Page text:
We need to do something. With the barbaric Islamic State now controlling large portions of Iraq and Syria, and inflicting rape, torture and beheading on those who do not conform to their fundamentalist interpretation of Islam, it is imperative that they must be stopped.
So yes, we need to do something. But that “something” is not more violence and war. Answering violence and war, with more violence and war, is always part of the problem, not part of the solution.
Shortly after the start of the first Gulf War in 1991, St. John Paul II wrote: “No, never again, war, which destroys the lives of innocent people, teaches how to kill, throws into upheaval even the lives of those who do the killing and leaves behind a trail of resentment and hatred, thus making it all the more difficult to find a just solution to the very problems which provoked the war.”
There is a collective amnesia that continues to block government and society’s memory that we have been there, and done that, many times before. Therefore, the war machine keeps rolling on with the encouragement of hawkish politicians, pundits and the military-industrial-complex.
During a “Democracy Now” interview with Rami Khouri, director of the Issam Fares Institute for Public Policy and International Affairs at the American University of Beirut, Khouri said the major problems that lead to the formation and growth of militant Islamic groups like the Islamic State, are brutal dictators – often backed by the United States – who rule much of the Arab-Islamic world, and a foreign military presence like the U.S. in Muslim majority countries.
Khouri said American led military action in the Islamic world is the best recruiting tool for al-Qaeda and the Islamic State.
And it stands to reason. Imagine how most people would react – including many Christians – to a foreign power bombing and killing their loved ones.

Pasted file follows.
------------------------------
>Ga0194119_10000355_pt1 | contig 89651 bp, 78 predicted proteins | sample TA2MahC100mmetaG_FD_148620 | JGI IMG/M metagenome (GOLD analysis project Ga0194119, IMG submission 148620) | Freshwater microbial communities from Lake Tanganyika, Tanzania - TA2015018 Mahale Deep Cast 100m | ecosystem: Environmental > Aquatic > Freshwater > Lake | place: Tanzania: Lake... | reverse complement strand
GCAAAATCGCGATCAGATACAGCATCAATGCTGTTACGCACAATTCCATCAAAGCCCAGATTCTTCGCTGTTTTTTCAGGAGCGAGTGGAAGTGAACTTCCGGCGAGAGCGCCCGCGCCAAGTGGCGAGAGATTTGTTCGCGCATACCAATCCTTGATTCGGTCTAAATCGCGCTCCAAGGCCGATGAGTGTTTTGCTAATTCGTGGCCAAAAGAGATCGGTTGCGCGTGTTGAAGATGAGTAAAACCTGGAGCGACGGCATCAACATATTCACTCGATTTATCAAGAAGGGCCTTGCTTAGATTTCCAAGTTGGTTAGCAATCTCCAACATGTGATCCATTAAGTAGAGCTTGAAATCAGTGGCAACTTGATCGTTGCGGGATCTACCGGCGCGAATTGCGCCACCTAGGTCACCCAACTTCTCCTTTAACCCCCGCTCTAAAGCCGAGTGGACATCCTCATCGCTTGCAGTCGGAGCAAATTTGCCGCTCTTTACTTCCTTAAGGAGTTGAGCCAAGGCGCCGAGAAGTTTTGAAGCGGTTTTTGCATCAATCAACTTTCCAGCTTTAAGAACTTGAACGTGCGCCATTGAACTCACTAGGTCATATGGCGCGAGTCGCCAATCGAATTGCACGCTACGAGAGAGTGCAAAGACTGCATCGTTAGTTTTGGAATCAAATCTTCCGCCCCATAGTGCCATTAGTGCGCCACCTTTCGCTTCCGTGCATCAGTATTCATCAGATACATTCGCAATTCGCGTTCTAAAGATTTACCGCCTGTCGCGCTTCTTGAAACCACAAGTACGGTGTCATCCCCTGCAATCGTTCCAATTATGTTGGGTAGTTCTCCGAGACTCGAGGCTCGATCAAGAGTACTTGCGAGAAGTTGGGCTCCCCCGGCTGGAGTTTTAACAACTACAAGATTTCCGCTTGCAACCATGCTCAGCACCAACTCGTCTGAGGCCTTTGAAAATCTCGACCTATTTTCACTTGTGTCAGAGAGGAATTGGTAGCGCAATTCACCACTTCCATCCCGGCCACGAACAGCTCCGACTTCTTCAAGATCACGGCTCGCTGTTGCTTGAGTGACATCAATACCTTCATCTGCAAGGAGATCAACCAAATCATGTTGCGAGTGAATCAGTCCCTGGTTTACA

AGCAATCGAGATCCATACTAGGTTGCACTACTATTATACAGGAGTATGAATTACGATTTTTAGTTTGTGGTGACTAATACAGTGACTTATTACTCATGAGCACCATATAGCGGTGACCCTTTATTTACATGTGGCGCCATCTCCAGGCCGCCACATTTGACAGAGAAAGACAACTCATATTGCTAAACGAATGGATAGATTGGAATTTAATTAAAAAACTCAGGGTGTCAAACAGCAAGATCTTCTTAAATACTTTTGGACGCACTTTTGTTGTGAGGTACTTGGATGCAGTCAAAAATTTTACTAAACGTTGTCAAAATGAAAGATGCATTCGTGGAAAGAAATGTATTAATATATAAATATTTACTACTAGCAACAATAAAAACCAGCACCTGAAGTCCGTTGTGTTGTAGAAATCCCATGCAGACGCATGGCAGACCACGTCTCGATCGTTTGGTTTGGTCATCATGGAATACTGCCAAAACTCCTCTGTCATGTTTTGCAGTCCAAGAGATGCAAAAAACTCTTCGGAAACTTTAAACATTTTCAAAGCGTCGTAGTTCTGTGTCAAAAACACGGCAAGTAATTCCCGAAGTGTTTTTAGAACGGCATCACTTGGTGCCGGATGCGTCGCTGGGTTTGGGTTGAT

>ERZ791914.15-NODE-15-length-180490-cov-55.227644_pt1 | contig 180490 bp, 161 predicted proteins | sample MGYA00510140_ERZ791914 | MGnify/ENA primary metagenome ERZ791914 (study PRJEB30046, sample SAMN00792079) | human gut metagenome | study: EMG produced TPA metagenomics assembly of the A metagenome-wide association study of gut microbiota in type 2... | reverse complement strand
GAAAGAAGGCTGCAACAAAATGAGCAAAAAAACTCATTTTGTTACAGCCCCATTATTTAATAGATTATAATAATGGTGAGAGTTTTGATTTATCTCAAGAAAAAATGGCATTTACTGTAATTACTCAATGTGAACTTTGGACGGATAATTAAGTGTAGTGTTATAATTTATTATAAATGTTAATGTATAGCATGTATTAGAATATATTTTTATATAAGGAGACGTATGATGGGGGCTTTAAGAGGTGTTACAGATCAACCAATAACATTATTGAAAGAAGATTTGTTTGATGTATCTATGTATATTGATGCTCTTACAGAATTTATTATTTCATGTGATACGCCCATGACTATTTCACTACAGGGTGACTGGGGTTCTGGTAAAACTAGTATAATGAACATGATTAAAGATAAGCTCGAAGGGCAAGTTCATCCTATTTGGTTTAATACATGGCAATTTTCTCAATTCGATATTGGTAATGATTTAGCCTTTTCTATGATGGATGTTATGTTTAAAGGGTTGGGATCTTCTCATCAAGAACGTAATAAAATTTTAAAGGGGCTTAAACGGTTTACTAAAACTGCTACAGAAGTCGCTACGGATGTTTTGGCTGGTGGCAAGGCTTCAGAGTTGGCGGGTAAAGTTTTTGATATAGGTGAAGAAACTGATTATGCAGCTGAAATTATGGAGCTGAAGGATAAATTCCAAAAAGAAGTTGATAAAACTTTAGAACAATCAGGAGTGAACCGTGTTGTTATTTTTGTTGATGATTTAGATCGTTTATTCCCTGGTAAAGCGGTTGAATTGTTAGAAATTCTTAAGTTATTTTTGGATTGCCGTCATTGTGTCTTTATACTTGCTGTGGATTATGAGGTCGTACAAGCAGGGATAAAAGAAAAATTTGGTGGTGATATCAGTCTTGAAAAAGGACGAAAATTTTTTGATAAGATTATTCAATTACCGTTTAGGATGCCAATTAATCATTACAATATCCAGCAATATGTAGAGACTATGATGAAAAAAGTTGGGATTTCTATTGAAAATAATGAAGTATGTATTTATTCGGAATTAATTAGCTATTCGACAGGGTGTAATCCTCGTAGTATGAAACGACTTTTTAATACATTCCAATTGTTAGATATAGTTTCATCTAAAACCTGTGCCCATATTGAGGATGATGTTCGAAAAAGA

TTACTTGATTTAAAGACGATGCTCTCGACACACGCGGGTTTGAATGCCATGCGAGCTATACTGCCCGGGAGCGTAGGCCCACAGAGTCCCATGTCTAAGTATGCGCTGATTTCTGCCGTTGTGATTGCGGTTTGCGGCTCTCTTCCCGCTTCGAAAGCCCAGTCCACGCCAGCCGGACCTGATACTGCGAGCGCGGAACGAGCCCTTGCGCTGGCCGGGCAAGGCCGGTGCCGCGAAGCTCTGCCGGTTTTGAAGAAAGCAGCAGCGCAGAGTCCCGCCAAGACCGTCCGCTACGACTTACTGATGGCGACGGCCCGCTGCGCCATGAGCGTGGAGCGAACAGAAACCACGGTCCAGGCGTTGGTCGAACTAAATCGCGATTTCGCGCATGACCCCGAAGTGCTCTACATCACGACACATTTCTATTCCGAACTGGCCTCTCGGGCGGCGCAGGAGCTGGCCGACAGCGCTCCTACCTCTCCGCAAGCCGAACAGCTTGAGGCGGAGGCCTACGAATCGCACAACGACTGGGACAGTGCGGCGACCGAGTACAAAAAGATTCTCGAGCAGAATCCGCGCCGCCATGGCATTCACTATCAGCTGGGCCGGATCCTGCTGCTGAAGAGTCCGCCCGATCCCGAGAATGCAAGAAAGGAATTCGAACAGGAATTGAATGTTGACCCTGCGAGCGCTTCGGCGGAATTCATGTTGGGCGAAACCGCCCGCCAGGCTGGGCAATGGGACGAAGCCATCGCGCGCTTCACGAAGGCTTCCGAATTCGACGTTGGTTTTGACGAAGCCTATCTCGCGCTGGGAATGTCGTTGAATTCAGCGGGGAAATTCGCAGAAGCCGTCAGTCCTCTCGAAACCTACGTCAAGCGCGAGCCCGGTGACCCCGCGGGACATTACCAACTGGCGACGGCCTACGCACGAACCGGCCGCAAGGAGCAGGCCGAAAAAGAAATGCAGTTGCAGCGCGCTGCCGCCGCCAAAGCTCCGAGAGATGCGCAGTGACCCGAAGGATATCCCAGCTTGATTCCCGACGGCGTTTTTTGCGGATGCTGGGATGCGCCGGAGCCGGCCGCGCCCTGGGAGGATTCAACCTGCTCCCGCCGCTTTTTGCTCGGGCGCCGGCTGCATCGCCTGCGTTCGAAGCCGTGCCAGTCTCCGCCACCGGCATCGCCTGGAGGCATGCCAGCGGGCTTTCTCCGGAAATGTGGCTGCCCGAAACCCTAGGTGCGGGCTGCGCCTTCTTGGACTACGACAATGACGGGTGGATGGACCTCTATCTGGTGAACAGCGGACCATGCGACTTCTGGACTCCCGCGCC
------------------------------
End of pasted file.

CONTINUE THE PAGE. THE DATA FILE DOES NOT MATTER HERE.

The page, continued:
So, what would be a Gospel-based way of responding to this violent crisis?
The Gospel calls us to mount an active response to suffering based on love and nonviolence.
This means no bombs, no drones, no missiles.
The U.S. and other arms supplying nations need to stop flooding the Middle East and world with weapons. A total multilateral arms embargo is needed.
And the diplomatic tool must be vigorously pursued.
Yes, negotiations with the Islamic State are highly unlikely. But negotiating just settlements to the grievances of hurting populations in Iraq and Syria will dry up support for the Islamic State and other militant groups.
The U.S. and other wealthy nations need to provide adequate resources for the quick evacuation of Christians and other minorities who are in harm’s way.
And funds and supplies need to be massively increased to assist nations – like Lebanon, Jordan and Turkey – that are being overwhelmed by Iraqi and Syrian refugees.
Finally, the U.S. and other industrial nations need to do their fair share in offering emergency asylum to these poor, frightened refugees.
It would do us all well to seriously reflect on the words of Pope Francis: “War is never a necessity, nor is it inevitable. Another way can always be found: the way of dialogue, encounter and the sincere search for truth.”
Tony Magliano is a syndicated social justice and peace columnist, who lives in the Diocese of Wilmington.